Join Jaykumar A. Menon, an award-winning international human rights lawyer, social entrepreneur, and teacher whose latest initiative, the Open Source Pharma project, aims to provide affordable medicine throughout the world by establishing a global open-source pharmaceutical ecosystem.
His research, teachings and practice focus on open innovation approaches such as crowdsourcing, innovation prizes and open IP to realize human rights and next generation economic rights including the right to food, water and health. He is a founder of the Open Source Pharma Foundation, which aims to help generate breakthrough affordable new cures in the areas of public health.
His approach to innovation has been in the area of development concepts that have recently received over $111 million in funding from groups such as the Gates Foundation, Tata Trusts, Rockefeller Foundation, the Soros Foundations, CIDA, AusAid, DFID, and the G-20, aimed at making a dent in the severe problems affecting over a billion poor people.
Previously, he led the international development and education programs at the X PRIZE Foundation, a radical innovation group funded by the founders of Google and Facebook that awards $10+ million incentive prizes to teams that achieve targeted “radical breakthroughs for the benefit of humanity”. He founded X PRIZE’s operations in India and has worked on innovation and development with WFP, IIT-Delhi, the UN Secretary-General’s Office, the Prime Minister’s Office of the Government of India, and other groups. He also worked with McKinsey.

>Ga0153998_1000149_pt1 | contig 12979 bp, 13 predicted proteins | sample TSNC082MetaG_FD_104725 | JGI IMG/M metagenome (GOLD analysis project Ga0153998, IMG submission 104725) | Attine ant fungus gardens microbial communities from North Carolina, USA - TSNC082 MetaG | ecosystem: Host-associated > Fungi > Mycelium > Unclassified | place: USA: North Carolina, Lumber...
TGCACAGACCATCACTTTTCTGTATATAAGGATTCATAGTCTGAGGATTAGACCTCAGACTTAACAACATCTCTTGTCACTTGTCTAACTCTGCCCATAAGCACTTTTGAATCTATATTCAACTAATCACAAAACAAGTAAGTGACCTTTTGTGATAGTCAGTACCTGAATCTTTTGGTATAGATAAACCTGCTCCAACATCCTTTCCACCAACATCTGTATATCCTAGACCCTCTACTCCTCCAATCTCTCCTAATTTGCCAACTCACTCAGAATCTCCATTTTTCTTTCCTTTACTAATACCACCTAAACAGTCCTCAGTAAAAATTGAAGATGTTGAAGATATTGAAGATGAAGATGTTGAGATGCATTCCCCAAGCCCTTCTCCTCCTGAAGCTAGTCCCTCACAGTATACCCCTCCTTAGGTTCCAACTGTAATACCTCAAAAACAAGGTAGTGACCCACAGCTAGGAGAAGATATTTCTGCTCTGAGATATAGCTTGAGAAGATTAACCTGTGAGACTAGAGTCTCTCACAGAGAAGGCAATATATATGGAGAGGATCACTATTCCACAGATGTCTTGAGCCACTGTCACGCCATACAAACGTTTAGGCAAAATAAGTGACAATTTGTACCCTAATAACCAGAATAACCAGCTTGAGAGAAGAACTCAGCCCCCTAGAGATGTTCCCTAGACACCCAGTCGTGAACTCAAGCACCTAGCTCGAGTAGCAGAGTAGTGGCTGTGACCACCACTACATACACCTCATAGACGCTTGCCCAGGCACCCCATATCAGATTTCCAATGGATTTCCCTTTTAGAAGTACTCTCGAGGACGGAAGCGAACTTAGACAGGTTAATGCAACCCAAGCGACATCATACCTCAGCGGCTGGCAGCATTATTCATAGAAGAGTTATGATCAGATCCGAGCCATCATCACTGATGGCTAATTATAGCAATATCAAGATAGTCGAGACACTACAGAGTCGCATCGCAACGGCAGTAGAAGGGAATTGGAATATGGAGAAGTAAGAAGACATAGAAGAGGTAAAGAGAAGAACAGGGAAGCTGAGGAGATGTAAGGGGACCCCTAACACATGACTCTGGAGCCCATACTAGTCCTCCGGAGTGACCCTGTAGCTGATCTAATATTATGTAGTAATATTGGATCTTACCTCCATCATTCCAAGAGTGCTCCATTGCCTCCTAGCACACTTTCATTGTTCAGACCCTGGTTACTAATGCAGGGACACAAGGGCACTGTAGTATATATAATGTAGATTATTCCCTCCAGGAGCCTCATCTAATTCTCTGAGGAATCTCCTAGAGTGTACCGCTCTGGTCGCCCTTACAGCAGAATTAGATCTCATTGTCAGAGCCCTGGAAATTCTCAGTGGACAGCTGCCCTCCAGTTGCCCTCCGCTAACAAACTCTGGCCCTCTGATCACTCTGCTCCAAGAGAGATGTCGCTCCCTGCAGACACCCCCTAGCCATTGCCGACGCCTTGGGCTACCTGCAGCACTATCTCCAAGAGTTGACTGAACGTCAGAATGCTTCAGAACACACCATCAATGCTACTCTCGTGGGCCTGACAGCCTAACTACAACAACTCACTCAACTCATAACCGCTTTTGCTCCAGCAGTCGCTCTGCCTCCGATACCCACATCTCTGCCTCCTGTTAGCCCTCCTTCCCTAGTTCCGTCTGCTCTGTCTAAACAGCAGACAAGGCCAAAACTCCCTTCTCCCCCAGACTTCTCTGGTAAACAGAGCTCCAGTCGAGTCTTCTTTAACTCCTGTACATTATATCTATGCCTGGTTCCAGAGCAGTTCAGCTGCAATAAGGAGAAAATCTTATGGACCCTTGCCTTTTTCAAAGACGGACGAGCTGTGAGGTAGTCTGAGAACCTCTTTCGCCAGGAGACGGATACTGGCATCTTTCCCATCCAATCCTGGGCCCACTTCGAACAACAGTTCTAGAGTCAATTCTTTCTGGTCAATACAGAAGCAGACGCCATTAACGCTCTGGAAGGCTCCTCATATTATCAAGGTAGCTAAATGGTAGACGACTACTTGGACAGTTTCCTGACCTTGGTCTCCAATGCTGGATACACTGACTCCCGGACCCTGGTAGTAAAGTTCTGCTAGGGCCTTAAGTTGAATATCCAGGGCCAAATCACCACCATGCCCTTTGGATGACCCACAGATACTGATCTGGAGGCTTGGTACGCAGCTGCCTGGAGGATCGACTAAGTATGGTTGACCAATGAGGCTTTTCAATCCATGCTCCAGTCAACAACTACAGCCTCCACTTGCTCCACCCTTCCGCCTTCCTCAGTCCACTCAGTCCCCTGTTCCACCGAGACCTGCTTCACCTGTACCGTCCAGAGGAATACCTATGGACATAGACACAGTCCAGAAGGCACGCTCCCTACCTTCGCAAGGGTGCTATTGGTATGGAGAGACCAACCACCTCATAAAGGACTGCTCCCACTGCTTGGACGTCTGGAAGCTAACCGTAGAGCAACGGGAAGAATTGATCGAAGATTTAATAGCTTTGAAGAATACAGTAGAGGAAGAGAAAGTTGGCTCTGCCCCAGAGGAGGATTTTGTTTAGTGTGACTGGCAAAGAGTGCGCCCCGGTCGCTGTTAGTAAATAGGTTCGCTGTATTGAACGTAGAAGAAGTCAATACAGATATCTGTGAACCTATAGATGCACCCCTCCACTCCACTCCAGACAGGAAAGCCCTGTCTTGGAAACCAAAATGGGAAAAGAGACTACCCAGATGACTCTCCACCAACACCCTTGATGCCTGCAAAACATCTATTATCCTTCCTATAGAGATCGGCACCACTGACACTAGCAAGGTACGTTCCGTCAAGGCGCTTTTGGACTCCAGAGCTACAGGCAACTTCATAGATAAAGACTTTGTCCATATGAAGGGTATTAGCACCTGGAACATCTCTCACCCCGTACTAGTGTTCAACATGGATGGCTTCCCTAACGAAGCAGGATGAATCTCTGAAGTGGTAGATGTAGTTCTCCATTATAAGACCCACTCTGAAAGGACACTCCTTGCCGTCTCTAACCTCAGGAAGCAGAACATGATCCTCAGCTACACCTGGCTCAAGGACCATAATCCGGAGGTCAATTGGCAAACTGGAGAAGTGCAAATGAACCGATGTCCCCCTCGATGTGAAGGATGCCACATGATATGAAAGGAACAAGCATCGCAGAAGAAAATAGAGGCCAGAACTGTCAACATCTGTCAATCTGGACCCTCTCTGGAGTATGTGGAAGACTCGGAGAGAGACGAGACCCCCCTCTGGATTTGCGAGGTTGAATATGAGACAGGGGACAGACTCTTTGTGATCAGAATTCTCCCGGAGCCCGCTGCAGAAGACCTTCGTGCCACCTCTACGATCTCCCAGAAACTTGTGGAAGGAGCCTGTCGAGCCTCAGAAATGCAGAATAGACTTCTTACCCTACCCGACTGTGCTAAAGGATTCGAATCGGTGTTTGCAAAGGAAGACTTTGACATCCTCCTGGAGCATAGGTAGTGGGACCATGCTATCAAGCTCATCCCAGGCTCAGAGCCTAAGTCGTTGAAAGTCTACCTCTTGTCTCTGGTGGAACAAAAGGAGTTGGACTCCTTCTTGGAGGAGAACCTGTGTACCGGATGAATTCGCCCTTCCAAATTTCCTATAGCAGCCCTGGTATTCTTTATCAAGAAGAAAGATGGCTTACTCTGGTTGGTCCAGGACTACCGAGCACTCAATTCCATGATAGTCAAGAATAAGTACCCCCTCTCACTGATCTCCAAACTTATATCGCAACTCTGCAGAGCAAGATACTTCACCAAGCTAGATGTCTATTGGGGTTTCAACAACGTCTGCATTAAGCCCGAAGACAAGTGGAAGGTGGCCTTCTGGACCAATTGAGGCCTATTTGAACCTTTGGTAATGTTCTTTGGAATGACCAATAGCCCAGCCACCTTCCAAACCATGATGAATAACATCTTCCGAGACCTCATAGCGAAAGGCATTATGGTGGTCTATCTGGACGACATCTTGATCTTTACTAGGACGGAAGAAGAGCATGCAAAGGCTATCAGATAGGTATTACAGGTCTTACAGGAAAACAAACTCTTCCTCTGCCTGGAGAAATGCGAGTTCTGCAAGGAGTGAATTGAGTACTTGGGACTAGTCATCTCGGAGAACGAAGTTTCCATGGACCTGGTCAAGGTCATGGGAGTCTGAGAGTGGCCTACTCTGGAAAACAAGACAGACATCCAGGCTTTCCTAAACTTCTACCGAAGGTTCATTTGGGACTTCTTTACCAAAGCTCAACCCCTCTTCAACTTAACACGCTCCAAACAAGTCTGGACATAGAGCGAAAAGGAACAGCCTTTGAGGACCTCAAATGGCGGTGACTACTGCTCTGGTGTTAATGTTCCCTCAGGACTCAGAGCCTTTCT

As a human rights lawyer at the New York City-based Center for Constitutional Rights and working alongside activists and community groups, he won a string of victories in high profile cases. He represented the student leaders of Tiananmen Square against the ex-Premier of China, and helped win a $4 billion judgment on behalf of victims of the Bosnian genocide against Radovan Karadzic. He helped represent the family of Nigerian environmental activist Ken Saro-Wiwa in a landmark corporations and human rights suit against Royal Dutch Shell ($15M settlement) and freed a man from death row in Indiana. As the fifteenth lawyer to take up the case, he hunted through the prisons of New York for the real killer and helped exonerate a man named David Wong who has served over a decade of a life sentence for murder.
As a scholar, he has written articles in top peer-reviewed international human rights law reference journals and books, including those published by the Oxford University Press. As an entrepreneur, he has co-founded a venture-funded Internet company that currently has seven- figure revenues. He is a published creative writer and has written a short story in an anthology that collectively won the American Book Award.
Through his creative and strategic approach, he hopes to bring about a just and large scale social change in the communities he works with.